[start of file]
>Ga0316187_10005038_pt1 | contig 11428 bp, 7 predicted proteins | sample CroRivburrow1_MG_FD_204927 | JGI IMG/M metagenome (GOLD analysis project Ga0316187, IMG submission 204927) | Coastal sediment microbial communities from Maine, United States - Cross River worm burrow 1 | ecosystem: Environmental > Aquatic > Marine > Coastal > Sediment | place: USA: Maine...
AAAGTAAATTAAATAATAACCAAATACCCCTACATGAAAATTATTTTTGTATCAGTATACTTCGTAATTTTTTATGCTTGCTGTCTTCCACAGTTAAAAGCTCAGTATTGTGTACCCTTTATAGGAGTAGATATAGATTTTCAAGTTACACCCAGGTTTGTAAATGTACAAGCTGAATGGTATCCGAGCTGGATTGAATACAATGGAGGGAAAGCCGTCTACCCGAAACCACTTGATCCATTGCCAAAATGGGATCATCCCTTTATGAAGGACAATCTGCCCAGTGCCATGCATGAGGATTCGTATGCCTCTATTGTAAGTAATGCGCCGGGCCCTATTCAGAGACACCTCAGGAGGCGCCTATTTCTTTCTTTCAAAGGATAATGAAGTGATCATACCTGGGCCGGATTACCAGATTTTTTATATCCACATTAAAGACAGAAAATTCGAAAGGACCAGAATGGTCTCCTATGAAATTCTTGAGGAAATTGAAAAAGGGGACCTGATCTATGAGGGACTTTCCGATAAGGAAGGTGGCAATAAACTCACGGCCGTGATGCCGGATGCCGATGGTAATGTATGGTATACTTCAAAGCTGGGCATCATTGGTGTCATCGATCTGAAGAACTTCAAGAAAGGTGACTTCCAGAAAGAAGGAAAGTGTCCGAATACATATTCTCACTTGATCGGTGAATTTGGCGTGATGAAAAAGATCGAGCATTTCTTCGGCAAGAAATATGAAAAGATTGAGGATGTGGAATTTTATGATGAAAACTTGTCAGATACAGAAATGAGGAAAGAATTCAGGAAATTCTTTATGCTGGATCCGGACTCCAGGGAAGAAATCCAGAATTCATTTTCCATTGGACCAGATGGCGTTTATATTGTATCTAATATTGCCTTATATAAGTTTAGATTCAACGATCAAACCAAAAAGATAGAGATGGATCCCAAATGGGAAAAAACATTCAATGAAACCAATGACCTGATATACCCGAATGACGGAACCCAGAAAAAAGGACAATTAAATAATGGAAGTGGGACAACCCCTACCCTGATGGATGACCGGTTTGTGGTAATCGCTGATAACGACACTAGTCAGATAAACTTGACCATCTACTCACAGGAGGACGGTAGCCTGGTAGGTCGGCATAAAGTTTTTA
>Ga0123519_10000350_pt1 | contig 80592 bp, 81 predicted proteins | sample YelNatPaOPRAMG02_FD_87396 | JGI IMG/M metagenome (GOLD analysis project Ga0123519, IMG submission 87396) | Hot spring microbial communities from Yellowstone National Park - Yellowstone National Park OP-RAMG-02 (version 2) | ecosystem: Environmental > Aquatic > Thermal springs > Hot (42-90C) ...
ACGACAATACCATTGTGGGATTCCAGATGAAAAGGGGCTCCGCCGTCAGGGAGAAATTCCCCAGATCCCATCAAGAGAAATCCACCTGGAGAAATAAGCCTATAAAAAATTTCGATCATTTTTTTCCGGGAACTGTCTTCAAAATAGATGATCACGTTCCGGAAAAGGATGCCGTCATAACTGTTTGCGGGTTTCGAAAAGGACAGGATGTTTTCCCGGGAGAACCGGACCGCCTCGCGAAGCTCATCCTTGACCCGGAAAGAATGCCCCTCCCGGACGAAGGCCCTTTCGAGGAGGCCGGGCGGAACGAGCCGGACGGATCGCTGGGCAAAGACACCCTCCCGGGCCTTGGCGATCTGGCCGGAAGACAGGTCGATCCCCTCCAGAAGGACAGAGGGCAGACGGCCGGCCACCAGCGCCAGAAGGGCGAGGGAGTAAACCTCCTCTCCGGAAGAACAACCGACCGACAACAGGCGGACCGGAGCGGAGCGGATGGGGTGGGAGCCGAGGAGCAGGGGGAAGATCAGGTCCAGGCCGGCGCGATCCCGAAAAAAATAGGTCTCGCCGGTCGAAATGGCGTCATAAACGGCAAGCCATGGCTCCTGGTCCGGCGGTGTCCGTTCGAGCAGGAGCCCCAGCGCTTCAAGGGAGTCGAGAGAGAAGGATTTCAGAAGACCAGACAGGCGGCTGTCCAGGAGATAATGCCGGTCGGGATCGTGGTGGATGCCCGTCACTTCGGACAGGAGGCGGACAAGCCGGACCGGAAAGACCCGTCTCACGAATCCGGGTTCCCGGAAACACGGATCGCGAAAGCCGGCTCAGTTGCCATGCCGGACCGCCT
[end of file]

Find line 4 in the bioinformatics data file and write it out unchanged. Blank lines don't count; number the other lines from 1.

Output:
ACGACAATACCATTGTGGGATTCCAGATGAAAAGGGGCTCCGCCGTCAGGGAGAAATTCCCCAGATCCCATCAAGAGAAATCCACCTGGAGAAATAAGCCTATAAAAAATTTCGATCATTTTTTTCCGGGAACTGTCTTCAAAATAGATGATCACGTTCCGGAAAAGGATGCCGTCATAACTGTTTGCGGGTTTCGAAAAGGACAGGATGTTTTCCCGGGAGAACCGGACCGCCTCGCGAAGCTCATCCTTGACCCGGAAAGAATGCCCCTCCCGGACGAAGGCCCTTTCGAGGAGGCCGGGCGGAACGAGCCGGACGGATCGCTGGGCAAAGACACCCTCCCGGGCCTTGGCGATCTGGCCGGAAGACAGGTCGATCCCCTCCAGAAGGACAGAGGGCAGACGGCCGGCCACCAGCGCCAGAAGGGCGAGGGAGTAAACCTCCTCTCCGGAAGAACAACCGACCGACAACAGGCGGACCGGAGCGGAGCGGATGGGGTGGGAGCCGAGGAGCAGGGGGAAGATCAGGTCCAGGCCGGCGCGATCCCGAAAAAAATAGGTCTCGCCGGTCGAAATGGCGTCATAAACGGCAAGCCATGGCTCCTGGTCCGGCGGTGTCCGTTCGAGCAGGAGCCCCAGCGCTTCAAGGGAGTCGAGAGAGAAGGATTTCAGAAGACCAGACAGGCGGCTGTCCAGGAGATAATGCCGGTCGGGATCGTGGTGGATGCCCGTCACTTCGGACAGGAGGCGGACAAGCCGGACCGGAAAGACCCGTCTCACGAATCCGGGTTCCCGGAAACACGGATCGCGAAAGCCGGCTCAGTTGCCATGCCGGACCGCCT